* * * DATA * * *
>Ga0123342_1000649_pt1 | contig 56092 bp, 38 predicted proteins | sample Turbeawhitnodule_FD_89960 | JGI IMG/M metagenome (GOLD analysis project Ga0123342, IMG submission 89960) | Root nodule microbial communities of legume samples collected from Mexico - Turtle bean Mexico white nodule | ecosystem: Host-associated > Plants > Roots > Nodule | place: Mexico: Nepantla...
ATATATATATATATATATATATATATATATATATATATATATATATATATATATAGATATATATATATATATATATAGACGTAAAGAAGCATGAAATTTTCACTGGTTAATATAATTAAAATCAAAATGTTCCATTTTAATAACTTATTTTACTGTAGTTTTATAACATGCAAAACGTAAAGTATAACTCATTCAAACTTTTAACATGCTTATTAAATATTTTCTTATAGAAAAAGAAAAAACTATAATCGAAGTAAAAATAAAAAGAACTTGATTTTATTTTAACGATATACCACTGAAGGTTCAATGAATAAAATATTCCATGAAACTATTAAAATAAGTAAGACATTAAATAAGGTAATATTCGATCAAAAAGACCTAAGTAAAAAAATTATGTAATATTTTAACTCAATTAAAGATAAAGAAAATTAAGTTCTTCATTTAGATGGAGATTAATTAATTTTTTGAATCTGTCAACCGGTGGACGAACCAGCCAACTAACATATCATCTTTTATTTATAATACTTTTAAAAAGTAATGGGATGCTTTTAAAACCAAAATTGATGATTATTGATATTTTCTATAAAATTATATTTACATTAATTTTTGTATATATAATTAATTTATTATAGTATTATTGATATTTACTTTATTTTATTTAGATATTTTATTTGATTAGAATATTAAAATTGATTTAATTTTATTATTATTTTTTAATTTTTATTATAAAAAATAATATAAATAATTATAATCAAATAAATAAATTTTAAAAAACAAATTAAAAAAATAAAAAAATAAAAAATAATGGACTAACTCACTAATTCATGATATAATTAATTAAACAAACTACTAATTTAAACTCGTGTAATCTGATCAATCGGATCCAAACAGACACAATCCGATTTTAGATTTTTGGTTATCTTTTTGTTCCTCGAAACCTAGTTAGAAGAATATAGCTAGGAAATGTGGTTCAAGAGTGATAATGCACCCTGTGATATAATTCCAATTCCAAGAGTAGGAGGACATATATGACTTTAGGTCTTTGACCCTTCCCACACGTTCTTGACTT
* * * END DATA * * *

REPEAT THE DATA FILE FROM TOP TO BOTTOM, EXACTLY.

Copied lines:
>Ga0123342_1000649_pt1 | contig 56092 bp, 38 predicted proteins | sample Turbeawhitnodule_FD_89960 | JGI IMG/M metagenome (GOLD analysis project Ga0123342, IMG submission 89960) | Root nodule microbial communities of legume samples collected from Mexico - Turtle bean Mexico white nodule | ecosystem: Host-associated > Plants > Roots > Nodule | place: Mexico: Nepantla...
ATATATATATATATATATATATATATATATATATATATATATATATATATATATAGATATATATATATATATATATAGACGTAAAGAAGCATGAAATTTTCACTGGTTAATATAATTAAAATCAAAATGTTCCATTTTAATAACTTATTTTACTGTAGTTTTATAACATGCAAAACGTAAAGTATAACTCATTCAAACTTTTAACATGCTTATTAAATATTTTCTTATAGAAAAAGAAAAAACTATAATCGAAGTAAAAATAAAAAGAACTTGATTTTATTTTAACGATATACCACTGAAGGTTCAATGAATAAAATATTCCATGAAACTATTAAAATAAGTAAGACATTAAATAAGGTAATATTCGATCAAAAAGACCTAAGTAAAAAAATTATGTAATATTTTAACTCAATTAAAGATAAAGAAAATTAAGTTCTTCATTTAGATGGAGATTAATTAATTTTTTGAATCTGTCAACCGGTGGACGAACCAGCCAACTAACATATCATCTTTTATTTATAATACTTTTAAAAAGTAATGGGATGCTTTTAAAACCAAAATTGATGATTATTGATATTTTCTATAAAATTATATTTACATTAATTTTTGTATATATAATTAATTTATTATAGTATTATTGATATTTACTTTATTTTATTTAGATATTTTATTTGATTAGAATATTAAAATTGATTTAATTTTATTATTATTTTTTAATTTTTATTATAAAAAATAATATAAATAATTATAATCAAATAAATAAATTTTAAAAAACAAATTAAAAAAATAAAAAAATAAAAAATAATGGACTAACTCACTAATTCATGATATAATTAATTAAACAAACTACTAATTTAAACTCGTGTAATCTGATCAATCGGATCCAAACAGACACAATCCGATTTTAGATTTTTGGTTATCTTTTTGTTCCTCGAAACCTAGTTAGAAGAATATAGCTAGGAAATGTGGTTCAAGAGTGATAATGCACCCTGTGATATAATTCCAATTCCAAGAGTAGGAGGACATATATGACTTTAGGTCTTTGACCCTTCCCACACGTTCTTGACTT